To Live

Wish for Peace

Wish for Peace

The A-bomb survivors went through tragic ordeals. Suffering the pain of being ‘survivors,’ they repeatedly asked themselves if there was any mission entrusted to them by those who had died. What could they do as individuals to create a peaceful world?

Suffering from A-bomb Disease

Nekohachi Edoya

Yaeko and Nekohachi

At this time, Nekohachi was losing his hair, and his white blood cells were continuing to diminish.
Around 1946

Courtesy of Nekohachi Edoya the 4th

Nekohachi Edoya joined the Furukawa Roppa Troupe in 1940 as an actor. In 1942, he was conscripted and joined the Army. He was a security guard for a transport vessel. In the fall of 1943, his ship stopped at Ujina Port, where he was assigned to clerical work in the Ujina main unit. On August 6, 1945, Nekohachi (then, 23) experienced the atomic bombing while in a barrack at Army Marine Headquarters. As he had no severe injuries, he worked in Ujina to care for the wounded.
After the war, Nekohachi went back to Tokyo. He suffered from A-bomb disease, but never spoke of his A-bomb experience. In 1950, he succeeded to the name ‘Edoya Nekohachi the third.’ In 1955, he instantly became famous by appearing on an NHK television program called ‘The Funny Trio.’ As he gradually overcame his fears and worries about A-bomb sickness, he started to think it might be the survivors’ duty to pass on the A-bomb experience to other people. In 1981, for the first time, he spoke of his Hiroshima experience in his work entitled ‘Hiroshima Atomic Bomb Experience Records.’ He died in 2001.

“I am sorry”

Koishi Kimi

In 1940, at the age of 13, Koishi Kimi started manzai (comedy skits), slapstick and wisecracks in a comedy duo with his brother Itoshi, who was older than him by two years. As all of Japan was gradually surrounded by a wartime atmosphere, Koishi volunteered to join the Army. At the time of the atomic bombing, Koishi belonged to the Chugoku Regional Military Training Unit, and experienced the atomic bombing in a barrack just north of Hiroshima Castle. He was trapped under pillars, but was rescued. He was carried to a riverbank near Misasa Bridge, where he received emergency treatment. Then he was carried to a hospital on Ninoshima Island, which is where he was when the war ended.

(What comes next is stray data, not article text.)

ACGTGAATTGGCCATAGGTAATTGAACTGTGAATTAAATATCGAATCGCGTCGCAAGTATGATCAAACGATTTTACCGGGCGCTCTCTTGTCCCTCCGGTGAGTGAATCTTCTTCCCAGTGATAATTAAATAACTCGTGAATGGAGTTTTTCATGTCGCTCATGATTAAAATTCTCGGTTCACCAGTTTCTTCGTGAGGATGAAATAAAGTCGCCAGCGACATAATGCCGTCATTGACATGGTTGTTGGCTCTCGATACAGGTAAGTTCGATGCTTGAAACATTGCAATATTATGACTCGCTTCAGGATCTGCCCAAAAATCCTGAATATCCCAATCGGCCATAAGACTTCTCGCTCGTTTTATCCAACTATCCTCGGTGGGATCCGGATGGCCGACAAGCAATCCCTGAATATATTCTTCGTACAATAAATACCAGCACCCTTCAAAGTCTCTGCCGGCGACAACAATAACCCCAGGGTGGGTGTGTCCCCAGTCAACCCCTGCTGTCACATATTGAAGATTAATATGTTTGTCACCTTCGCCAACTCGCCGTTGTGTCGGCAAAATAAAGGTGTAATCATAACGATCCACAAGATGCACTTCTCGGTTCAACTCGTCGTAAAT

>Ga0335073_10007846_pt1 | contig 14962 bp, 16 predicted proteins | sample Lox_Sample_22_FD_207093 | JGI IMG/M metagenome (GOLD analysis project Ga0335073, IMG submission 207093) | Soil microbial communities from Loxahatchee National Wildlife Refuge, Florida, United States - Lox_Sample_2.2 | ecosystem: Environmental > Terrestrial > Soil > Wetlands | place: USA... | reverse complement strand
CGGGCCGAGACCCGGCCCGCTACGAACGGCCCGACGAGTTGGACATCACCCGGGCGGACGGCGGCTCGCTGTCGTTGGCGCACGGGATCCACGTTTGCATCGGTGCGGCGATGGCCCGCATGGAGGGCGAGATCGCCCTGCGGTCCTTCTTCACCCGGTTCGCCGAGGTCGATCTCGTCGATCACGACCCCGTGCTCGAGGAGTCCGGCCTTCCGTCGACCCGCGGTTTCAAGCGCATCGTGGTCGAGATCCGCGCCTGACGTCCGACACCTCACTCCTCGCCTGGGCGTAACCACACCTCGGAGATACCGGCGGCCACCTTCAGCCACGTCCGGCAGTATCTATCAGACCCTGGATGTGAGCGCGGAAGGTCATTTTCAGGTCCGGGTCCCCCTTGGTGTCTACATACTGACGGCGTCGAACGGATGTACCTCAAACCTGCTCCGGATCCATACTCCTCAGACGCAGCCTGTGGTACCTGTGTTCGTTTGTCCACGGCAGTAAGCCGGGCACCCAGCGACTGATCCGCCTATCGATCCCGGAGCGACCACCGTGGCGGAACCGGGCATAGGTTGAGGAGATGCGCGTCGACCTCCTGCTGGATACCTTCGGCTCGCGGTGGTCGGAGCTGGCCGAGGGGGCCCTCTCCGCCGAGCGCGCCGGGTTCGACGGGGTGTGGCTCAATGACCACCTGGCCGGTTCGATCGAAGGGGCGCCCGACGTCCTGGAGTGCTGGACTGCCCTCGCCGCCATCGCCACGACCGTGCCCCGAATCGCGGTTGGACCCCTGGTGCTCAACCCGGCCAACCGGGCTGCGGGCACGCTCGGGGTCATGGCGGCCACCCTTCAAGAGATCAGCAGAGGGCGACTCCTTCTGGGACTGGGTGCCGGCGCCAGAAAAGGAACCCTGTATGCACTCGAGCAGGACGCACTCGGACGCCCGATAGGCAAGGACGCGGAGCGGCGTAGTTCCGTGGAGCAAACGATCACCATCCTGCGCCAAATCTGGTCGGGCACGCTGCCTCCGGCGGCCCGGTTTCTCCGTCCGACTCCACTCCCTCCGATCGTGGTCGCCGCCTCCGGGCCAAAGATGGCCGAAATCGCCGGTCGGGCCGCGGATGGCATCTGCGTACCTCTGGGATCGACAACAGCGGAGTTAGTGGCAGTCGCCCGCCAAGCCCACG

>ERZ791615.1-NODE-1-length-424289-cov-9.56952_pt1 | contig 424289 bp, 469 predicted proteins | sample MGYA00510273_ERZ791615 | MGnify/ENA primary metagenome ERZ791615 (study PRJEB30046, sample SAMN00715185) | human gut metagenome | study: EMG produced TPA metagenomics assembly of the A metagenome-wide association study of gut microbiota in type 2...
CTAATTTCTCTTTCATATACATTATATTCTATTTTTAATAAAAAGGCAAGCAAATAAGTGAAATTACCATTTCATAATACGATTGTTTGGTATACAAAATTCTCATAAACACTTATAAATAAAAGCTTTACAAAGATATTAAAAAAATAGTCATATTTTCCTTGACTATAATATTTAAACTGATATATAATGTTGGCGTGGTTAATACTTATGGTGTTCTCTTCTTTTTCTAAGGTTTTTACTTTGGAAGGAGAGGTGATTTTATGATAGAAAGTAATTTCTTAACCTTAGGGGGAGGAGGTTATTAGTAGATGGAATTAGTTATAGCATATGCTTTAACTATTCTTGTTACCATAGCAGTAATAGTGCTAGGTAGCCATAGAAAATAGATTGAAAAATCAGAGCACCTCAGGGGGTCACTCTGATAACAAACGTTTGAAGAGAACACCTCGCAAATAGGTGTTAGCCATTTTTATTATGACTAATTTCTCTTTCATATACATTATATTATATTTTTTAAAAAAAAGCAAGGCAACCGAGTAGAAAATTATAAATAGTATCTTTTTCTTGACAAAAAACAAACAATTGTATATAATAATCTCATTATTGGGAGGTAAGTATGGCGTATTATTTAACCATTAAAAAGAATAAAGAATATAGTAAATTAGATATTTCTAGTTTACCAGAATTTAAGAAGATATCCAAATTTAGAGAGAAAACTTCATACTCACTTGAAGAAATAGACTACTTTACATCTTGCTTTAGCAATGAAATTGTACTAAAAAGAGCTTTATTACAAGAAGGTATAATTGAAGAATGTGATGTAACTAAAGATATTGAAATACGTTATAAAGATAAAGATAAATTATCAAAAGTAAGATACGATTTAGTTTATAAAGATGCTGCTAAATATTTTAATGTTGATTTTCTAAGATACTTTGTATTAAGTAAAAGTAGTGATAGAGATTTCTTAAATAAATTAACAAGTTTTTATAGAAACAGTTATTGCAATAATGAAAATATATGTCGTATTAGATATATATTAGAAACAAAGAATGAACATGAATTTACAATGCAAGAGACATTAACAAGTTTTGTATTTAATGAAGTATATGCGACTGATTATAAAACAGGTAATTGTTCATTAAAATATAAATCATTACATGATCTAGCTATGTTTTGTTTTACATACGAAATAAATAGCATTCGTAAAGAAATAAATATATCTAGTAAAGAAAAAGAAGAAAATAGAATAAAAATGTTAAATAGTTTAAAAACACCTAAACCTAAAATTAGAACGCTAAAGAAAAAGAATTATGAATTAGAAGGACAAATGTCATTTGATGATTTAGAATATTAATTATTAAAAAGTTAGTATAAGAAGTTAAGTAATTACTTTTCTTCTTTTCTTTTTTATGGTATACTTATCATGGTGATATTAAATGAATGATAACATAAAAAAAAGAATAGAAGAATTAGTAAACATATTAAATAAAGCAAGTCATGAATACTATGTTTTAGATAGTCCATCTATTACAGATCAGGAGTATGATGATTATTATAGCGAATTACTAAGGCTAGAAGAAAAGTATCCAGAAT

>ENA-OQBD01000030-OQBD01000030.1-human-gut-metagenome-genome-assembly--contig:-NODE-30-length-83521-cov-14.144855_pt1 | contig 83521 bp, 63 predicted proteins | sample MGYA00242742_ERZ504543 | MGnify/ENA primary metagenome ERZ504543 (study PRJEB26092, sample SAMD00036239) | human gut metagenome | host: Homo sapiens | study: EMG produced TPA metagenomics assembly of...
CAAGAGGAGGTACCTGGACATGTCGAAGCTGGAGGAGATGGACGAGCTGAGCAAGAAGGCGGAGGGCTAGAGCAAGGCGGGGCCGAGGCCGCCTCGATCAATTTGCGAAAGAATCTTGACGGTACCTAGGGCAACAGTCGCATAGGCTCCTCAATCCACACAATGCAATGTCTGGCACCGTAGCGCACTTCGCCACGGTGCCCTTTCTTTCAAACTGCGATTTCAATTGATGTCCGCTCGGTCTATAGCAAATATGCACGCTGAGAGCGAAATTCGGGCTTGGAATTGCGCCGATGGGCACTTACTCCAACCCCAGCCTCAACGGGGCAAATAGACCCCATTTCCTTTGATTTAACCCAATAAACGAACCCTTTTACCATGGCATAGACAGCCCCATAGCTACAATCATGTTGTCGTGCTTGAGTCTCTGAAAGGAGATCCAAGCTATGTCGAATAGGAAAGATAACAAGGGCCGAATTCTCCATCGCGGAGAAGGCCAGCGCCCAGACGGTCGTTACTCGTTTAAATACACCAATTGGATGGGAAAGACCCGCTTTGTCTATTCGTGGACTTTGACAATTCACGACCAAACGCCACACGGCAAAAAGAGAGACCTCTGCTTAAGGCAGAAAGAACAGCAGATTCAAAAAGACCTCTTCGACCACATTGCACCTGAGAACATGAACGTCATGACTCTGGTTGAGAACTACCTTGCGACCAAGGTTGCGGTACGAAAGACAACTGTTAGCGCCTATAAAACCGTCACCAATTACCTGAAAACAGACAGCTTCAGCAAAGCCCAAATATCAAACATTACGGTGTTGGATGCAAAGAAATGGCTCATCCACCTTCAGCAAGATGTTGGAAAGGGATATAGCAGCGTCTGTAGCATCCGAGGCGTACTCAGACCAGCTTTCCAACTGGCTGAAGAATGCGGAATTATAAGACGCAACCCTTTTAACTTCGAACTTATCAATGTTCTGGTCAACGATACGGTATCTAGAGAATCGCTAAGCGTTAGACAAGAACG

After leaving the Army, he went back to Osaka. His older brother asked him to do manzai with him again, but Koishi could not feel good about doing so. He felt hesitant about going back to that career, which was basically about making people laugh, as his thoughts were with the A-bomb victims. However, he still had to make a living. In 1948 the brothers changed their name to Itoshi Yumeji and Koishi Kimi. They were popular as a real-brother manzai duo.
Koishi used to say that he was sorry to have survived; he avoided atomic bomb related subjects. He never applied for an Atomic Bomb Survivor’s Certificate. Later in life however, he gradually started to talk about his A-bomb experience to help people understand the tragedy of war. He died in 2011.

Courtesy of Wako Production Inc.

Hiroshima Army Marine Headquarters (commonly known as the Akatsuki Corps)

Masao Maruyama and Nekohachi Edoya were members of Hiroshima Army Marine Headquarters (commonly known as the Akatsuki Corps).
There were 30 units stationed at Hiroshima Army Marine Headquarters. The headquarters, which controlled and commanded the troops, were in Gaisenkan Lodge, which was located in Ujina-machi (now, Ujina-kaigan 3-chome, Minami-ku). As the headquarters were approximately 4.5km away from the hypocenter, damage was relatively light and the soldiers there immediately began rescue efforts.

To Live

—August 6, 1945—
From That Day Forth